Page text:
Wellies on, they went outside. Conor didn’t like his pair, as at two sizes too big he slid in them rather than walked. The rain had left puddles, lily pads of pools that shivered in the breeze. Ben sprinted towards the largest one, hands in fists and legs taut. When he concentrated it made his freckles flare, especially the large ones on his nose. He jumped and sent water everywhere that left dark patches on his clothes. In a spiral he went from one to the other, puddle after puddle until they were just holes again. Conor wanted to be angry, but he actually didn’t care. He was not a fan of jumping, or wet clothes, or in fact puddles.
With a snort Ben bent down and placed a pointed index finger at either side of his head. He scratched at the concrete with his foot in short bursts. Conor stood and waited, the quiver of a nerve squeezing his stomach. Being a bull was his brother’s latest thing, and Conor knew better than to move out of the way. Ben charged and snorted, the red of his wellies flapping like a matador’s cape. Conor fought the urge to close his eyes, and instead curled his body inwards as if backing into a shell. Just get it over with, is all he thought. Get it done. Ben roared and ran. Conor buckled and braced. Freckles and fingers came at him, a mash-up of spots and stripes. With only inches between them, Ben turned right, used his charge on a gate and disappeared into a field.
Conor unclenched and followed. The field was more of a bog than anything else. Full of clumps and rushes it wasn’t suitable for much, and so had been left free to grow as it wanted. Ben was at the end running back and forth alongside the stone wall, still as a bull, still charging. Conor tiptoed across the grass, his feet slipping around in the wellies as he tried to avoid getting stuck in the dips between the clumps. He made his way to the patch of rushes and waded through them, each one making a thwack noise that Conor liked. He made a path of thwack, thwack, thwack and imagined waves slamming the hull of a ship, those coffins to America that his father always talked about. “No food, no water, all sleeping on top of each other, and disease all over the place. You boys wouldn’t last a day… an hour even. Ye and all the bloody mollycoddling.” It seemed to Conor that you had to go on a ship to be a real boy.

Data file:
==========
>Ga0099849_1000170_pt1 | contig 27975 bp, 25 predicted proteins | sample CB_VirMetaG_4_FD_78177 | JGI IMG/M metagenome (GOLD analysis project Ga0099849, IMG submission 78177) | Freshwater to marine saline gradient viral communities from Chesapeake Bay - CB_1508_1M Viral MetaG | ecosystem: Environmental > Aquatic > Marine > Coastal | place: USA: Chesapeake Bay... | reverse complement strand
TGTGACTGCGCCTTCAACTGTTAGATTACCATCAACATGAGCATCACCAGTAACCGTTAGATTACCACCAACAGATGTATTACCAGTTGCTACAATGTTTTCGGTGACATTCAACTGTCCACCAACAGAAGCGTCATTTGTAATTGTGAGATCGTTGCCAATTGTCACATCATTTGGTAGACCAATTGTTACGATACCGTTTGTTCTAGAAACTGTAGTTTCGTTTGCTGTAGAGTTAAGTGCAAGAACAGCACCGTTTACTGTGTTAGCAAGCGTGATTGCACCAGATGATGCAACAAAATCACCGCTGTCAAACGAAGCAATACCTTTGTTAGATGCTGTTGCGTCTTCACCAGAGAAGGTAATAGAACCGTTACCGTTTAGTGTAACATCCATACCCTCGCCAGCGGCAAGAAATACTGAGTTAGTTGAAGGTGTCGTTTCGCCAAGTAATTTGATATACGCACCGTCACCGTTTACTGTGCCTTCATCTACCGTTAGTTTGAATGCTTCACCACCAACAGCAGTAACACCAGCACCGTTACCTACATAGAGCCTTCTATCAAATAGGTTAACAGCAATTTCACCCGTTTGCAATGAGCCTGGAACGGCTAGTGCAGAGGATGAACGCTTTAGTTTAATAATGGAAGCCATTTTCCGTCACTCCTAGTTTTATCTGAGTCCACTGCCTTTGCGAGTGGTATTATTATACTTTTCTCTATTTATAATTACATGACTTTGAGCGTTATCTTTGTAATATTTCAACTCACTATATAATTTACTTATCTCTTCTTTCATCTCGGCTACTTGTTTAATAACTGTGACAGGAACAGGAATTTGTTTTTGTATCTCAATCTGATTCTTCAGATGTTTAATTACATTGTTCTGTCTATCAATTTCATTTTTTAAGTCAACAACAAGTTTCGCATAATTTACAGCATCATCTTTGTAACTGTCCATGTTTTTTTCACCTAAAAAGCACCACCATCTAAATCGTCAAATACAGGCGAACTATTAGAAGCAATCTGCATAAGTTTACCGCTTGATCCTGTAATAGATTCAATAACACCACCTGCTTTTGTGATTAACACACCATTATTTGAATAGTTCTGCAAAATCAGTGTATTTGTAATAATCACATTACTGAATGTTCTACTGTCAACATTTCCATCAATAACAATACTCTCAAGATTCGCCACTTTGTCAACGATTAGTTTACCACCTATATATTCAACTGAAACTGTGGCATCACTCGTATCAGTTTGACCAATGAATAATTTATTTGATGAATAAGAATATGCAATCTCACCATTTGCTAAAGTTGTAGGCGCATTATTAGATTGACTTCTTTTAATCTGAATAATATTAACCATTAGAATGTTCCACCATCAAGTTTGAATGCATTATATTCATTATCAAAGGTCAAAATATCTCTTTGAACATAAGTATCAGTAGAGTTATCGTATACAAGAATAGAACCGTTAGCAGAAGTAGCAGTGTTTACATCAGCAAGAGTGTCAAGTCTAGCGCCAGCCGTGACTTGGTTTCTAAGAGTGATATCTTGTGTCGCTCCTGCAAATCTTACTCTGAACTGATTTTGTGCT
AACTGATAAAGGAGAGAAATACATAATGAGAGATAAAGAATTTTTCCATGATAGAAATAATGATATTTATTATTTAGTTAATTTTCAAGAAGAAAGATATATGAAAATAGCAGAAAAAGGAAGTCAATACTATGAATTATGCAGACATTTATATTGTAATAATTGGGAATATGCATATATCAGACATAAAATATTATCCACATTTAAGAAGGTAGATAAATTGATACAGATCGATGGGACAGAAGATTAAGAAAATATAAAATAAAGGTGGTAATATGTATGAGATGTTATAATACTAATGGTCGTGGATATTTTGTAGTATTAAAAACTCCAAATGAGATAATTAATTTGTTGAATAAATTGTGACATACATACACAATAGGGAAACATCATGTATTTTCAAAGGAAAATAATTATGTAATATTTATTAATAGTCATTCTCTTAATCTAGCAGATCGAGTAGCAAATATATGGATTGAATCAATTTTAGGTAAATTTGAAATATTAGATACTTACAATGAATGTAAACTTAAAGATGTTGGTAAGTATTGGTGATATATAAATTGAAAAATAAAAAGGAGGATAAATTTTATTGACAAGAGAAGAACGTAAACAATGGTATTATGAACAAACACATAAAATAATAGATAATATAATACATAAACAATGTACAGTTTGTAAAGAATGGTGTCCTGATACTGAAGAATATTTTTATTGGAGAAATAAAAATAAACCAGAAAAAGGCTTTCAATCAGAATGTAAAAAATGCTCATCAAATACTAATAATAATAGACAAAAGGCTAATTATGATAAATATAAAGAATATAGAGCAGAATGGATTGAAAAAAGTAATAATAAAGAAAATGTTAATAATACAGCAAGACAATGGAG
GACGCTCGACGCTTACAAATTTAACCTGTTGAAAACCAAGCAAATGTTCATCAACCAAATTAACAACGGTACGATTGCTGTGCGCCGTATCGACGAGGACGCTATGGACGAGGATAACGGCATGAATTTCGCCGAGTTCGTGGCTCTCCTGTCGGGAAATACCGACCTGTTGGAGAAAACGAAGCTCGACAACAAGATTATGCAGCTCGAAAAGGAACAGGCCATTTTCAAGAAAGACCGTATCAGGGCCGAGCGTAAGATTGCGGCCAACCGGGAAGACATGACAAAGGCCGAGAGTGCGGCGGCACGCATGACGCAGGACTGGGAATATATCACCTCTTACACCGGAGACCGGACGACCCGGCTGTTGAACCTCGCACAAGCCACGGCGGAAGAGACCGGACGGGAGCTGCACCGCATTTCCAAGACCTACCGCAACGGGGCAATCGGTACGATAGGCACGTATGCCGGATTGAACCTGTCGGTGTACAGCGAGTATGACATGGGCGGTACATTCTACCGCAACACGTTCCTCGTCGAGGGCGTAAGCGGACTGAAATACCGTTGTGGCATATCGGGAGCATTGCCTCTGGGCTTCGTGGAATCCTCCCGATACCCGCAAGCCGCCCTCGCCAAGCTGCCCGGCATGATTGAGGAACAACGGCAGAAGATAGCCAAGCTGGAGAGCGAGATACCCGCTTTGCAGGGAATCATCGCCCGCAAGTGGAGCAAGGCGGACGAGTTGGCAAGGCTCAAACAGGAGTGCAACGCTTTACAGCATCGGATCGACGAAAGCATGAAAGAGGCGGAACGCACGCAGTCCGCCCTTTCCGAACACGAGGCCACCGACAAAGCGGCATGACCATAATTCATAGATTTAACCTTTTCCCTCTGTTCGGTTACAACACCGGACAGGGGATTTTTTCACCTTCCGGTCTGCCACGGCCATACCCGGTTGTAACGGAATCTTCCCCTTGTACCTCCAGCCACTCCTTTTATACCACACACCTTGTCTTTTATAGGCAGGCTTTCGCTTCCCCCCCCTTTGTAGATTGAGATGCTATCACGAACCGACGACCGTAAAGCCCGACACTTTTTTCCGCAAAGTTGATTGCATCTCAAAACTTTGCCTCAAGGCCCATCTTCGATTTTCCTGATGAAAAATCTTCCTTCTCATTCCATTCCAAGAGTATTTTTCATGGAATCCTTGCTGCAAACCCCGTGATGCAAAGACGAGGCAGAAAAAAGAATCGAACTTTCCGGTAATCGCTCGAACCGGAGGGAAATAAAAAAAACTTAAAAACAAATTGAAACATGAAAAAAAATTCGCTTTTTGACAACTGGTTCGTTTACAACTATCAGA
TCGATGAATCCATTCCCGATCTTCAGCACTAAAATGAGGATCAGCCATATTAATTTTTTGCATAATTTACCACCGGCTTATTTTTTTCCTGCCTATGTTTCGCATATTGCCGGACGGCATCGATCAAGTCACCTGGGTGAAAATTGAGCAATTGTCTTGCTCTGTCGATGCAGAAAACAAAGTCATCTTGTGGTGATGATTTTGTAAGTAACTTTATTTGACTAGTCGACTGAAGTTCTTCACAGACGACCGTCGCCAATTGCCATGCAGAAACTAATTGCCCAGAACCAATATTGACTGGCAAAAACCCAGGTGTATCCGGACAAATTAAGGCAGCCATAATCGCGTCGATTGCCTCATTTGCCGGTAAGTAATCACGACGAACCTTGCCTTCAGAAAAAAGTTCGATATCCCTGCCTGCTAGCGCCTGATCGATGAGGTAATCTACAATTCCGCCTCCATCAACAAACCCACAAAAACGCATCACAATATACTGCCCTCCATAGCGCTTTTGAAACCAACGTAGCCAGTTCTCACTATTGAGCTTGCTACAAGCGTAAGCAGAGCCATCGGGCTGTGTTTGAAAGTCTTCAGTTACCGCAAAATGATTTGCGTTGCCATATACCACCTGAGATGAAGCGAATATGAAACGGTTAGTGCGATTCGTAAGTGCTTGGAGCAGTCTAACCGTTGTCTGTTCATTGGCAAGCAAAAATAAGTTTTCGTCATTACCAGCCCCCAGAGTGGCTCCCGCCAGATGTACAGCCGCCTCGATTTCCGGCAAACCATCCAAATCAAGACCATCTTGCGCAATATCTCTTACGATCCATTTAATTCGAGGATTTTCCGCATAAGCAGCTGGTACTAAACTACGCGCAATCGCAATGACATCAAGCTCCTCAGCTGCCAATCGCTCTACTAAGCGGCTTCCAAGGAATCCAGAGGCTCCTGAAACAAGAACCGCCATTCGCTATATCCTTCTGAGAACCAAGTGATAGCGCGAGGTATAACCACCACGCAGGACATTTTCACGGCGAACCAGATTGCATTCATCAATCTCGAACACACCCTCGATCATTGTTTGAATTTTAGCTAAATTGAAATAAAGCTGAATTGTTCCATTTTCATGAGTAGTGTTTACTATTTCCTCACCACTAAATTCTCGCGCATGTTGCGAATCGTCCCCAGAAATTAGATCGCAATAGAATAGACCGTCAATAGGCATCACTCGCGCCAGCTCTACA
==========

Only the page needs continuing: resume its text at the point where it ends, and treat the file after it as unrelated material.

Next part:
Overhead the sky opened, threw down its tears in gluts fit for buckets. Conor watched as the rain hit the rushes, a thwack caught in a massive plop. In the next field, birds took to the sky in a mass of black that blurred the sun.
“Time to get back inside boys.” Their mother was at the gate, an open newspaper held above her head, flour turning to paste on her apron.
“I don’t want to,” shouted Ben, his horns now lost to hands. “It’s only a shower.”
“I don’t want to hear it Benjamin. I’m not having you get any more colds. Get in here.”
With a hrmph Ben squelched towards his mother, the newspaper now limp and stuck to her hair. She waved him inside and turned. “C’mon Conor.”
“Can I just get some mushrooms? Before the rain ruins them?”
She started to say something, but no noise came out. With a nod she turned and went back inside.
Conor waded through the rushes and made it over to the oak tree. It was all roots and wrinkles. Scattered near the trunk were mushrooms, all snowy fat with mud coloured gills. Conor bent and coiled two fingers round a stalk. It came away easily with a pluck. Above him leaves rattled, their thin bodies taking the brunt of the rain. He pulled a paper bag from his pocket, uncrumpled it and dropped the first mushroom in, followed by a second, then a third until the bag was a bulge of domes. Satisfied with his haul, he made his way up the field. At the gate he smelt the salt and grease of bacon crisping. Conor turned and looked back at the rushes, their thwacks muffled just like a ship in a storm. Rain dribbled down his face. He ran towards the heat of the house.
Clodagh O’Brien has been published in many interesting places. A Dublin resident, she prefers to write in bed, and realises there are too many books in the world to read before she dies. She is Assistant Editor of poetry and short fiction at the online literary journal,The Bohemyth. You can find her writings & musings at www.clodaghobrien.com.
–Art by Sarah Hardy